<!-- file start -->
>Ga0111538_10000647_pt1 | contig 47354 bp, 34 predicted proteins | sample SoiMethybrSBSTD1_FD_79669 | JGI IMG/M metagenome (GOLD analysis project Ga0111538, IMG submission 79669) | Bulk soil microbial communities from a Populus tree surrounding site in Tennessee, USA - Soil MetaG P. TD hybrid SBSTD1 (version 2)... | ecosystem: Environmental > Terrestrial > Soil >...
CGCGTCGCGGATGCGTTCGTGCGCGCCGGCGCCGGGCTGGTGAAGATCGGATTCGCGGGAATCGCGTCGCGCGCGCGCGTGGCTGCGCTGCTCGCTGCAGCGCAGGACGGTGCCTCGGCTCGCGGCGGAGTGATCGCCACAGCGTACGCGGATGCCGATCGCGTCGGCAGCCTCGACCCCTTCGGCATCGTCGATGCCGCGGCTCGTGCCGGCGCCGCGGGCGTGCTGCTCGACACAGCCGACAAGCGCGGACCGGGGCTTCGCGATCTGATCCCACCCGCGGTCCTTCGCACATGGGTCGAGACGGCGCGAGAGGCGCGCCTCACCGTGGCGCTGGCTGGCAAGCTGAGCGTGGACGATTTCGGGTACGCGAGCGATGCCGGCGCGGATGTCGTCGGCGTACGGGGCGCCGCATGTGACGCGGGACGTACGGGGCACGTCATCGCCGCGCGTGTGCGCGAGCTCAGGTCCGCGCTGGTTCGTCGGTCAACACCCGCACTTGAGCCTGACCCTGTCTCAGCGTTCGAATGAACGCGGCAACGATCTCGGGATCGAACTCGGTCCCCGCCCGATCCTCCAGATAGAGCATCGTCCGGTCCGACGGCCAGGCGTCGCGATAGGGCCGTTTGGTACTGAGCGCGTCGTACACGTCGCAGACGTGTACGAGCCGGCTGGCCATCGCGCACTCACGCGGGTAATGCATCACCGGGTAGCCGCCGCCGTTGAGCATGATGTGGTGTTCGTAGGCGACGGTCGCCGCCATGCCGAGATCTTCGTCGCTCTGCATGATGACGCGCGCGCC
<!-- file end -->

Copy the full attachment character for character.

>Ga0111538_10000647_pt1 | contig 47354 bp, 34 predicted proteins | sample SoiMethybrSBSTD1_FD_79669 | JGI IMG/M metagenome (GOLD analysis project Ga0111538, IMG submission 79669) | Bulk soil microbial communities from a Populus tree surrounding site in Tennessee, USA - Soil MetaG P. TD hybrid SBSTD1 (version 2)... | ecosystem: Environmental > Terrestrial > Soil >...
CGCGTCGCGGATGCGTTCGTGCGCGCCGGCGCCGGGCTGGTGAAGATCGGATTCGCGGGAATCGCGTCGCGCGCGCGCGTGGCTGCGCTGCTCGCTGCAGCGCAGGACGGTGCCTCGGCTCGCGGCGGAGTGATCGCCACAGCGTACGCGGATGCCGATCGCGTCGGCAGCCTCGACCCCTTCGGCATCGTCGATGCCGCGGCTCGTGCCGGCGCCGCGGGCGTGCTGCTCGACACAGCCGACAAGCGCGGACCGGGGCTTCGCGATCTGATCCCACCCGCGGTCCTTCGCACATGGGTCGAGACGGCGCGAGAGGCGCGCCTCACCGTGGCGCTGGCTGGCAAGCTGAGCGTGGACGATTTCGGGTACGCGAGCGATGCCGGCGCGGATGTCGTCGGCGTACGGGGCGCCGCATGTGACGCGGGACGTACGGGGCACGTCATCGCCGCGCGTGTGCGCGAGCTCAGGTCCGCGCTGGTTCGTCGGTCAACACCCGCACTTGAGCCTGACCCTGTCTCAGCGTTCGAATGAACGCGGCAACGATCTCGGGATCGAACTCGGTCCCCGCCCGATCCTCCAGATAGAGCATCGTCCGGTCCGACGGCCAGGCGTCGCGATAGGGCCGTTTGGTACTGAGCGCGTCGTACACGTCGCAGACGTGTACGAGCCGGCTGGCCATCGCGCACTCACGCGGGTAATGCATCACCGGGTAGCCGCCGCCGTTGAGCATGATGTGGTGTTCGTAGGCGACGGTCGCCGCCATGCCGAGATCTTCGTCGCTCTGCATGATGACGCGCGCGCC